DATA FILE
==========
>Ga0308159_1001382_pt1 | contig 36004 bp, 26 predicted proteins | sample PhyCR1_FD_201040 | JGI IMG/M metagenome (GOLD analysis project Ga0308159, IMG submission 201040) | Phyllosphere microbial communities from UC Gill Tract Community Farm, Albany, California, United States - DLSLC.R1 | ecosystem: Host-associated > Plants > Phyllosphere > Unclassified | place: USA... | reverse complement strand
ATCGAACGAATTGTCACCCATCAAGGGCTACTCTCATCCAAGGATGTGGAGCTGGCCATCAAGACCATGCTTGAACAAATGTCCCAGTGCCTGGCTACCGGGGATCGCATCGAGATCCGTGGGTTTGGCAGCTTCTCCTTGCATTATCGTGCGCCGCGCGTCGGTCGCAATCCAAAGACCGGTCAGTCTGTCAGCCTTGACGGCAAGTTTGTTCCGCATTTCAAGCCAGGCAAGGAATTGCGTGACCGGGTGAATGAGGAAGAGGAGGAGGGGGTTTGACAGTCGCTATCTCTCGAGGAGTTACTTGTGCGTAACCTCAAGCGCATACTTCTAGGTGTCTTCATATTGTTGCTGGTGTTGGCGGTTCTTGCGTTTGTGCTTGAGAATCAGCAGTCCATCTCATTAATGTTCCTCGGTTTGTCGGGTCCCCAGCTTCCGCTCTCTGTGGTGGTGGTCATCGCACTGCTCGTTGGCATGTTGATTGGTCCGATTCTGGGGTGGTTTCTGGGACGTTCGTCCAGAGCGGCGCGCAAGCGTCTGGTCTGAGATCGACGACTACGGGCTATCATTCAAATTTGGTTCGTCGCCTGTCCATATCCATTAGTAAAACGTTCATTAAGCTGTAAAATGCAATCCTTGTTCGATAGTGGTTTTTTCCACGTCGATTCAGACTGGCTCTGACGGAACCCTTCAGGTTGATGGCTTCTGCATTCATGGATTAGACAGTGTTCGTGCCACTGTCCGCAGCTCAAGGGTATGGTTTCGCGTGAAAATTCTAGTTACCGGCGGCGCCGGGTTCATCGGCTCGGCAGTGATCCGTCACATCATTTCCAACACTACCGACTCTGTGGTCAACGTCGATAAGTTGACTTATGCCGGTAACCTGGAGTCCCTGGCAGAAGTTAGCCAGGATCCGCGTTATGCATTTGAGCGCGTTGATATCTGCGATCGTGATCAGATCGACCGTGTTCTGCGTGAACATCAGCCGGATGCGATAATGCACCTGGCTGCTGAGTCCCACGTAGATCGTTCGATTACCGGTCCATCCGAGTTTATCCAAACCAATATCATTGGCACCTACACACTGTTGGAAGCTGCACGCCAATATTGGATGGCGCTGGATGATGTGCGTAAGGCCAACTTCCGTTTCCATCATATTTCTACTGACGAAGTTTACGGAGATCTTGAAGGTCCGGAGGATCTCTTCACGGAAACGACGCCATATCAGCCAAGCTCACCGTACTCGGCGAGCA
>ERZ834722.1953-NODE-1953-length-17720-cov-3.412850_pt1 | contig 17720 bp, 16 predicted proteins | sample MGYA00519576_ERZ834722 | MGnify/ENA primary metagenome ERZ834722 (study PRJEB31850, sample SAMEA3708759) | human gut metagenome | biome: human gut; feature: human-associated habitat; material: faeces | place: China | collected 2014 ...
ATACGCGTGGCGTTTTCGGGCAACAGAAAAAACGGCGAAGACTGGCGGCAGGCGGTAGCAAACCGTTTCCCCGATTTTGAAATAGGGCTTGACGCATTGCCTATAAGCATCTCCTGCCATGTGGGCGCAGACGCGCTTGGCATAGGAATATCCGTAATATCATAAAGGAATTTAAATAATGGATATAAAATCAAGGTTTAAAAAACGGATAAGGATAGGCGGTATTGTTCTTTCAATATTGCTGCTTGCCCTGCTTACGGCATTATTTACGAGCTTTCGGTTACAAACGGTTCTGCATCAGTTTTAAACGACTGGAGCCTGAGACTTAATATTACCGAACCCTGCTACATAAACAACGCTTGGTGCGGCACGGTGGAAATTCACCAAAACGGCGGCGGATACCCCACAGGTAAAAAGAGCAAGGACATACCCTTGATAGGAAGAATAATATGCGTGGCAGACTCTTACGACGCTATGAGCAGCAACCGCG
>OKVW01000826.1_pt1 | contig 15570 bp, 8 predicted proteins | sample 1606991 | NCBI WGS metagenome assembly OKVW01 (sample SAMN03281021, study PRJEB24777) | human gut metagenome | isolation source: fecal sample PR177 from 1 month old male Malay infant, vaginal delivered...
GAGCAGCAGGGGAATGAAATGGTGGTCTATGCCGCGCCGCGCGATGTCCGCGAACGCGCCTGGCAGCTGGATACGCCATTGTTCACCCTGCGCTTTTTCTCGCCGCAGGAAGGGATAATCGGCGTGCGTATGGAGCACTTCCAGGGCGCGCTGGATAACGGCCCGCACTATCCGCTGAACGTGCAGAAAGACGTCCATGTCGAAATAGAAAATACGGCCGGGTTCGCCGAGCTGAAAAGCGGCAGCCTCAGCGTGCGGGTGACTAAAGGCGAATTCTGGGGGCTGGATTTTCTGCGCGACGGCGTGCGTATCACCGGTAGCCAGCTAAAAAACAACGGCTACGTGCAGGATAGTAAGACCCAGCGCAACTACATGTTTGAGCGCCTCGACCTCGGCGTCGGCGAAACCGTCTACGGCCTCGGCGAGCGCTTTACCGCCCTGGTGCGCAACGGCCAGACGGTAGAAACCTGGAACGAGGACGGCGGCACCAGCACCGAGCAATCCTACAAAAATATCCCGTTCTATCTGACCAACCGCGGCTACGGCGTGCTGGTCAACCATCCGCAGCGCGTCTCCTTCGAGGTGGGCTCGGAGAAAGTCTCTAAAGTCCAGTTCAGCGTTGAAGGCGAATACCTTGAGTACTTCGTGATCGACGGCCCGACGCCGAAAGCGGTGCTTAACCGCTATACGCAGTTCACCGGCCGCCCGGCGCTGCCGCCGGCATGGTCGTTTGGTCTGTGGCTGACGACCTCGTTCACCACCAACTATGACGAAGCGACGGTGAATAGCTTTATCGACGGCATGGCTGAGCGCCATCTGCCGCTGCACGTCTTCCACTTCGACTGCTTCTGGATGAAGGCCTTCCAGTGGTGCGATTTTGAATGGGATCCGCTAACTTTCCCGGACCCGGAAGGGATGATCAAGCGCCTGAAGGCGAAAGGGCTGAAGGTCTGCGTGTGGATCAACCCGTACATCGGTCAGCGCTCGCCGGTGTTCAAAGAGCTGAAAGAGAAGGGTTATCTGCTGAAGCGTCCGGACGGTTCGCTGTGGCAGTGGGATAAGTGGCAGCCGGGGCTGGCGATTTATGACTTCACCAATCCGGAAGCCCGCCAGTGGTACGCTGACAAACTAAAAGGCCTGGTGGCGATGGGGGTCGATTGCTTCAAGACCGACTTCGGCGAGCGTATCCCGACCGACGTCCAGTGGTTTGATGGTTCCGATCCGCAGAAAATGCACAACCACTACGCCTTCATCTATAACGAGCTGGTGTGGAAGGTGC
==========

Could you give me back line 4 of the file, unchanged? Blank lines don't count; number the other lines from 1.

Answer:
ATACGCGTGGCGTTTTCGGGCAACAGAAAAAACGGCGAAGACTGGCGGCAGGCGGTAGCAAACCGTTTCCCCGATTTTGAAATAGGGCTTGACGCATTGCCTATAAGCATCTCCTGCCATGTGGGCGCAGACGCGCTTGGCATAGGAATATCCGTAATATCATAAAGGAATTTAAATAATGGATATAAAATCAAGGTTTAAAAAACGGATAAGGATAGGCGGTATTGTTCTTTCAATATTGCTGCTTGCCCTGCTTACGGCATTATTTACGAGCTTTCGGTTACAAACGGTTCTGCATCAGTTTTAAACGACTGGAGCCTGAGACTTAATATTACCGAACCCTGCTACATAAACAACGCTTGGTGCGGCACGGTGGAAATTCACCAAAACGGCGGCGGATACCCCACAGGTAAAAAGAGCAAGGACATACCCTTGATAGGAAGAATAATATGCGTGGCAGACTCTTACGACGCTATGAGCAGCAACCGCG